So all Africa, indeed all black peoples of the world, are indebted to the pioneers of Fourah Bay College, who persisted in their faith in the intelligence of the Blackman as well as to those early students who by their performance, vindicated this faith. Fourah Bay College was one of the institutions which, through the performance of its students put an end to this myth which was sometimes deliberately cultivated to justify the oppression and enslavement of Black people. As late as 1876, when it was proposed that at its first Jubilee, the college was to be affiliated to England’s third oldest University, Durham, the London Times always opposed to the work of the Church Missionary Society in this part of the world, scoffed that it would not be much longer before the University was affiliated to the Zoo.
The relevance of the College to its environment was indisputable. Its early aims envisaged an evangelization of the peoples of this part of the world. An essential ingredient in which was the study of the indigenous languages. This became a central part of the curriculum and Fourah Bay College soon became an international centre for the study of African languages. Under the guidance of linguists like Koelle, Schon and Reichaert and with the assistance of many Africans who contributed information on their particular languages, and African scholars like Adjai Crowther who produced the first Grammar and Lexicon of this own language. Yoruba, Grammars and Dictionaries of Foulah, Temme, Yoruba and several other languages flowed from the Institution. The work of Koelle was remarkable. His Polyglota Africana published in 1857 still remains a linguistic classic in which using informants among the hundreds of speakers of African languages, settled in Freetown as a result of the liberation movement, a comparative vocabulary of over a hundred languages was put together. This work was re-issued by the modern Fourah Bay College in 1963 under the editorship of a modern Fourah Bay linguistic historian, Paul Hair. Adjai Crowther, first student, then teacher and for a time Acting Principal of Fourah Bay, later became the first black Bishop of the Anglican Communion and the first Bishop of the Niger, thus illustrating the College’s capacity, not only to receive, but also to give back.
The curriculum in the year 1876 illustrates its remarkable breadth for the time as well as its relevance. I quote again from the Intelligencer for that year:
“The curriculum embraces a wider range of subjects – Latin, Greek, Hebrew Arabic. History and Geography. Comparative Philology, Moral Philosophy. Political Economy, Logic, Mathematics, Music, some branches of Natural Science, and, as extras, French and German.”(Jubilee, 33)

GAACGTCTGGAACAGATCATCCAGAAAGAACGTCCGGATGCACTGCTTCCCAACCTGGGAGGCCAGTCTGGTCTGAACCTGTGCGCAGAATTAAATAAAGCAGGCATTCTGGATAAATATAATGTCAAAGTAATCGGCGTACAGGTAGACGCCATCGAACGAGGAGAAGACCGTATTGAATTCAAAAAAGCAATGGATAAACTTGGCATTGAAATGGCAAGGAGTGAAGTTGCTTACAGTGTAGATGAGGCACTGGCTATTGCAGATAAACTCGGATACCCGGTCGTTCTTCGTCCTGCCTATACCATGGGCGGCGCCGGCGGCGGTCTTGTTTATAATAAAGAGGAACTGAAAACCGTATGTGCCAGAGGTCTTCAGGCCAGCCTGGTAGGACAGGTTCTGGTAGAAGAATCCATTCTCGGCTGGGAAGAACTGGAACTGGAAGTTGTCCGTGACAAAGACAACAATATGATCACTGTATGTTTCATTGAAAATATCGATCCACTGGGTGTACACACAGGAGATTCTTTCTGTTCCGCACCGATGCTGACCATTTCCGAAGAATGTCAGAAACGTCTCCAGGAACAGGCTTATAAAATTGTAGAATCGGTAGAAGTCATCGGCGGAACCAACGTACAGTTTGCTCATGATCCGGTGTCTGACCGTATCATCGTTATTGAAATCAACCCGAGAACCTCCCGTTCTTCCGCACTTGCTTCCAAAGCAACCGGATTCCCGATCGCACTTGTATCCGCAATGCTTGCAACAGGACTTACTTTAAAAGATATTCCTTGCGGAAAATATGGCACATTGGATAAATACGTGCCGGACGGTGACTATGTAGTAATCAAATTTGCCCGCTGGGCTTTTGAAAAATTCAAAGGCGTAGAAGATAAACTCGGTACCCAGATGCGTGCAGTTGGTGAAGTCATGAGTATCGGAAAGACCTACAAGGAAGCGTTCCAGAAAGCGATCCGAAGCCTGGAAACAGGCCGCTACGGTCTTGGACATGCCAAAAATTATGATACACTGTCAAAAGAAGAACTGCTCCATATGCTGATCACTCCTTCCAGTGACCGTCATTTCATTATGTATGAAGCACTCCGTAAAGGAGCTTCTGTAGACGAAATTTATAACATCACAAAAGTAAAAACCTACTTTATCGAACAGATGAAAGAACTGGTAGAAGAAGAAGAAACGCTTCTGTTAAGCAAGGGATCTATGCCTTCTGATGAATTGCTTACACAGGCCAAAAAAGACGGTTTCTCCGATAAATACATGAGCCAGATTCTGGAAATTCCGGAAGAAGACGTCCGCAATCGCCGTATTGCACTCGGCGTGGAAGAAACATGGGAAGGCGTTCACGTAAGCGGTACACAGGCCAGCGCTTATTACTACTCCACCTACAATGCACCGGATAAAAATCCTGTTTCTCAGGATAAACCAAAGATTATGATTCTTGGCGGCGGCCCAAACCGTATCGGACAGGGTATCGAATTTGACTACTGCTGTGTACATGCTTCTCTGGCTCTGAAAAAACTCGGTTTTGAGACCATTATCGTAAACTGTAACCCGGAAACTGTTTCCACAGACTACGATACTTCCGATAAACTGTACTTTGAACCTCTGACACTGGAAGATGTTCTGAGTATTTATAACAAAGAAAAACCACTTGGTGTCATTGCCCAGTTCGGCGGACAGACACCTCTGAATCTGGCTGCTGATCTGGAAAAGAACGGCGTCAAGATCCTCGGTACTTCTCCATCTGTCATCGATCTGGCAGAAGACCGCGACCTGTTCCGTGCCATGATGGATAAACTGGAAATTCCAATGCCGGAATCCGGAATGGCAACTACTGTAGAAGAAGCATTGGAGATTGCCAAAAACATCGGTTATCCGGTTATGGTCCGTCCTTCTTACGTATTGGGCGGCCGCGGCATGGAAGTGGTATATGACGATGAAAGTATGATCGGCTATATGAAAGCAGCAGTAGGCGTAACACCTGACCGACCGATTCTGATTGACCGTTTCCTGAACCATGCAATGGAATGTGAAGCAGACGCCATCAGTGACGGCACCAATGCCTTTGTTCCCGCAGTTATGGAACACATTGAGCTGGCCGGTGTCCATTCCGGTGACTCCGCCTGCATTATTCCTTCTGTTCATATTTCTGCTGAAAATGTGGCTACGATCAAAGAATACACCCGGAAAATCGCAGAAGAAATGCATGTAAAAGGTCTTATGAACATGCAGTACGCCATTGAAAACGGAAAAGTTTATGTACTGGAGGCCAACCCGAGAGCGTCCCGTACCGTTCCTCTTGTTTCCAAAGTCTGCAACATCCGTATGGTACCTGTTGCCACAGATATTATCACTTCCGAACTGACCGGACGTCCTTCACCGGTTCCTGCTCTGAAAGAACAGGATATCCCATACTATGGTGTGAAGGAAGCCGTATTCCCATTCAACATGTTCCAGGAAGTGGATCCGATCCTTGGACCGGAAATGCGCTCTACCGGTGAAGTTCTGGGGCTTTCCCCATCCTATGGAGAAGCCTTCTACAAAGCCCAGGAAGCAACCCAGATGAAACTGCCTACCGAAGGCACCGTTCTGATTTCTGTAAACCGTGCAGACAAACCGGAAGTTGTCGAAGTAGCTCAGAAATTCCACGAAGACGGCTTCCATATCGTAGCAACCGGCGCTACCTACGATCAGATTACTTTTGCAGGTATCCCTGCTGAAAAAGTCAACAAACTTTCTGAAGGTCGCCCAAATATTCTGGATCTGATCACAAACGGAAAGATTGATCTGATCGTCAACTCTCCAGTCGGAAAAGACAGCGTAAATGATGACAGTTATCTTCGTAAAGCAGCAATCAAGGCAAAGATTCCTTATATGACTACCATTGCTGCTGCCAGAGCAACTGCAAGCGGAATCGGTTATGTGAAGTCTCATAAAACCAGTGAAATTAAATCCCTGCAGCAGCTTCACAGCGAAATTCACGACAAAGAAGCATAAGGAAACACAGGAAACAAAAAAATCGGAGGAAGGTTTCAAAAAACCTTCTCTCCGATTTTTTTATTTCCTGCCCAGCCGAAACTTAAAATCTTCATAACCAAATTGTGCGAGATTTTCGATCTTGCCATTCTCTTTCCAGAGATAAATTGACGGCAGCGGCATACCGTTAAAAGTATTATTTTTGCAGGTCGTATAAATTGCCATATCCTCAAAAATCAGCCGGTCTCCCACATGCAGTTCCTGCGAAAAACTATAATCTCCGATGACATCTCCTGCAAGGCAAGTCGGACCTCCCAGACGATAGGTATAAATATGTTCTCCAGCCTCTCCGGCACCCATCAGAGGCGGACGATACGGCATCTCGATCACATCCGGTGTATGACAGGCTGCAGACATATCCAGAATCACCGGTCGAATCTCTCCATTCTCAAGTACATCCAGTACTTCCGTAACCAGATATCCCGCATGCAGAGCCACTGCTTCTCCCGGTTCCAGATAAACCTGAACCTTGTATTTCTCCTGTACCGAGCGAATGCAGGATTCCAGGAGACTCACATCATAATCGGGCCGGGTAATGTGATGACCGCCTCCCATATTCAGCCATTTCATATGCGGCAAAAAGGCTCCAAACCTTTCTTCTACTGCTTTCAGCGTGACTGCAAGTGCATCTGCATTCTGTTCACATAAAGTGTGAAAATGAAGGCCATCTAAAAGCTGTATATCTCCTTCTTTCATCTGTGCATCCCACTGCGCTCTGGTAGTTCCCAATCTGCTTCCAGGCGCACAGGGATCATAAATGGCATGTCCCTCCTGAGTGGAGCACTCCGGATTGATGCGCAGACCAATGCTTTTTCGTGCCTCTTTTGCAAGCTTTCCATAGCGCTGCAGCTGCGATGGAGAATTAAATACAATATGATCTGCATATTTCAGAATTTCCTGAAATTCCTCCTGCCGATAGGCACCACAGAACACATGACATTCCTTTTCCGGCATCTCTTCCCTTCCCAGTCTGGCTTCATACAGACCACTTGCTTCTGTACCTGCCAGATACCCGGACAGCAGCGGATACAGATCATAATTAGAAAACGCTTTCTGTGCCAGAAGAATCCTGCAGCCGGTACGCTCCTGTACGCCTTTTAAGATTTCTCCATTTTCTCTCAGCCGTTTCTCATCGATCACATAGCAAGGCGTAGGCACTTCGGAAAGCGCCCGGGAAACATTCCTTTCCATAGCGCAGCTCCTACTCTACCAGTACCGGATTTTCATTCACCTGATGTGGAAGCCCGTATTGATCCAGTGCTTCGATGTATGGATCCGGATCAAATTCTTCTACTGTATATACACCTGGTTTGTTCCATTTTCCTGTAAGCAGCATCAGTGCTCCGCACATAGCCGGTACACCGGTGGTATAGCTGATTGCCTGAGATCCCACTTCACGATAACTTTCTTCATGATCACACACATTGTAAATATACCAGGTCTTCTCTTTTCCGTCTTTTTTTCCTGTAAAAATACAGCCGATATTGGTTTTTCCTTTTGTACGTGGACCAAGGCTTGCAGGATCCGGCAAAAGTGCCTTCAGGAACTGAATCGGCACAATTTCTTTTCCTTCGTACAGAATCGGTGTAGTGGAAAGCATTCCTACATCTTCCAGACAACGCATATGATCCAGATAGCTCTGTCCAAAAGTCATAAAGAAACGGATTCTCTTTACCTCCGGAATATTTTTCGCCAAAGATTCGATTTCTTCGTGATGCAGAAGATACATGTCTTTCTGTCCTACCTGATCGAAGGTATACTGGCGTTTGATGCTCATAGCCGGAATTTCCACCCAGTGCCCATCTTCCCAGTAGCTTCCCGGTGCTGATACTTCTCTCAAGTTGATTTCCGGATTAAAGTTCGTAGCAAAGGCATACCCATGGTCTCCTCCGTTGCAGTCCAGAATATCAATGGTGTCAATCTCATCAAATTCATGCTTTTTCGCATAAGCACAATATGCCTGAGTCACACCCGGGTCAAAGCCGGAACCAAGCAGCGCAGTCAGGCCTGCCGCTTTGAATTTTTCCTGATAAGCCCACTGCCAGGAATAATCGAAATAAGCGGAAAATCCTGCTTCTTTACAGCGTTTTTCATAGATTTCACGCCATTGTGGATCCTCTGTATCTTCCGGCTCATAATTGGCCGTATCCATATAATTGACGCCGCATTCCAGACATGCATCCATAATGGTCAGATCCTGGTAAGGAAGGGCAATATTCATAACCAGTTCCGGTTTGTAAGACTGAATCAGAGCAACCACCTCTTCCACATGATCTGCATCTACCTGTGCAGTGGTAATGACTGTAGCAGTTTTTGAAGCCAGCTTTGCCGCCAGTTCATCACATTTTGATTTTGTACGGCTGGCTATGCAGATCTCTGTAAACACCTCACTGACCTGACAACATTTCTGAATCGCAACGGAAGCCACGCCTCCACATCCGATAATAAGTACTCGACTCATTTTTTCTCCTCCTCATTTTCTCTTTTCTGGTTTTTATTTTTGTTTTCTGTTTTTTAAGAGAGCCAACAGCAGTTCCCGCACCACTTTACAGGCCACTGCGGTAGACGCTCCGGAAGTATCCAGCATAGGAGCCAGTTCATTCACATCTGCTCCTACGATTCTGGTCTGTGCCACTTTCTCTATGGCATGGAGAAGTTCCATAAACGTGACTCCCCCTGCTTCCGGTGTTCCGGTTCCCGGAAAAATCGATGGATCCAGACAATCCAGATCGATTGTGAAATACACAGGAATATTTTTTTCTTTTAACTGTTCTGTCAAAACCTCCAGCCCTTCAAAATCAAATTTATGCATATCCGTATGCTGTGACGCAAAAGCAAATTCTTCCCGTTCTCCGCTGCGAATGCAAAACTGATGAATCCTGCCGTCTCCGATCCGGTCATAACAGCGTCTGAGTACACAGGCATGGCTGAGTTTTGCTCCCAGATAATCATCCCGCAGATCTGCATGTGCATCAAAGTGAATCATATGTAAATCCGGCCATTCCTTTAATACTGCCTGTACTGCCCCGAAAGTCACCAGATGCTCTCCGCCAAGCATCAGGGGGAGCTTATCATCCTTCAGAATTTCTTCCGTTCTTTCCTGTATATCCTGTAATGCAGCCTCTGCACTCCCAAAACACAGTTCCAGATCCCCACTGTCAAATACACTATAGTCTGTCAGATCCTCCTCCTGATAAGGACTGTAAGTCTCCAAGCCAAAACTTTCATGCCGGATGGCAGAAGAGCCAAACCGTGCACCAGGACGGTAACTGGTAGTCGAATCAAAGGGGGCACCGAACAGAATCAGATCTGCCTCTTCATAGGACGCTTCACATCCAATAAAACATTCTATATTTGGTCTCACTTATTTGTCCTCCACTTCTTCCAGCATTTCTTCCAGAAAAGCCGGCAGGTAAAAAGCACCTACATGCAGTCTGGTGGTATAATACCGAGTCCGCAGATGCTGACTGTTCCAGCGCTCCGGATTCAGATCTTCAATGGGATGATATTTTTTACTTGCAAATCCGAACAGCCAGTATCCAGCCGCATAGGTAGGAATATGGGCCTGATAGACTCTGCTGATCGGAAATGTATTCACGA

Arabic was important because the other dominant religion was Islam and if Christianity was to confront Islam, it was also obliged to understand it. Indeed, it is reported that one of the Principals of the College, regularly engaged in long discussions with his Muslim counterparts, the lmams of Fourah Bay, in which the College itself was situated.
The staff was international, coming from Britain, continental Europe and America and its student population was equally diverse in origin. Throughout its history, the College’s Register resounds with the names of students, who after their College days returned home to contribute to the development of their own countries. The Jubilee Volume which celebrated the Centenary of the College’s foundation, as well as the fiftieth Anniversary of its affiliation to Durham by T. J. Thompson, a distinguished Sierra Leone alumnus and founder of the influential Sierra Leone Daily Mail gives a list of alumni who became eminent in the various professions and callings in their own countries. Just to illustrate, among the Bishops it lists. Samuel Adjai Crowther First Negro Bishop, Western Equatorial Africa
James Johnson Bishop – Delta Nativ Pastorate
Isaac Oluwole Bishop – Lagos, Nigeria
Adolphus Williamson Howells Bishop – Delta Pastorate
There are similar lists of Archdeacons, Colonial Chaplains, Canons, Principals and Vice Principals, Lawyers, Doctors and Government officials from Nigeria, The Gold Coast (Ghana), Sierra Leone and the Gambia.
I had mentioned earlier older Secondary Schools of Freetown which also attracted pupils from other parts of West Africa. These institutions with Fourah Bay at the head made Freetown a ferment of intellectual activity in the late years of the Nineteenth Century and the early years of the Twentieth. The columns of the newspapers which flourished at the time -The Negro, The Weekly News and The Daily Mail among others, contained articles and editorials on political, educational, social and philosophical topics. Speakers and practitioners of journalism today would do well to examine the pages of some of these early newspapers to derive inspiration and high standards.